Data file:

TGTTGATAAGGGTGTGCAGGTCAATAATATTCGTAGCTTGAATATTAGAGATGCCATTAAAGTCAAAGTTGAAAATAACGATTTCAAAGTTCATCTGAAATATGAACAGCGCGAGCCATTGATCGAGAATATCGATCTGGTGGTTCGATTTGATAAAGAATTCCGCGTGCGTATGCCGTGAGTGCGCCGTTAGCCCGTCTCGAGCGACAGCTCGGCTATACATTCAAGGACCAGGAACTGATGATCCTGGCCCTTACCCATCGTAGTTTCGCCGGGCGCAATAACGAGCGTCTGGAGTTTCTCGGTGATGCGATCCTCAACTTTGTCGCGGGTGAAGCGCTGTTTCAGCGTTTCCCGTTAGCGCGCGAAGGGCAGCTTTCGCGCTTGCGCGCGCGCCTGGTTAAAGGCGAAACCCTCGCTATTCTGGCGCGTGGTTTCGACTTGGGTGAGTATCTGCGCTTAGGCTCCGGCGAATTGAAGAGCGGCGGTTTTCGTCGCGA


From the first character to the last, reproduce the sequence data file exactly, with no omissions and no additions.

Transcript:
TGTTGATAAGGGTGTGCAGGTCAATAATATTCGTAGCTTGAATATTAGAGATGCCATTAAAGTCAAAGTTGAAAATAACGATTTCAAAGTTCATCTGAAATATGAACAGCGCGAGCCATTGATCGAGAATATCGATCTGGTGGTTCGATTTGATAAAGAATTCCGCGTGCGTATGCCGTGAGTGCGCCGTTAGCCCGTCTCGAGCGACAGCTCGGCTATACATTCAAGGACCAGGAACTGATGATCCTGGCCCTTACCCATCGTAGTTTCGCCGGGCGCAATAACGAGCGTCTGGAGTTTCTCGGTGATGCGATCCTCAACTTTGTCGCGGGTGAAGCGCTGTTTCAGCGTTTCCCGTTAGCGCGCGAAGGGCAGCTTTCGCGCTTGCGCGCGCGCCTGGTTAAAGGCGAAACCCTCGCTATTCTGGCGCGTGGTTTCGACTTGGGTGAGTATCTGCGCTTAGGCTCCGGCGAATTGAAGAGCGGCGGTTTTCGTCGCGA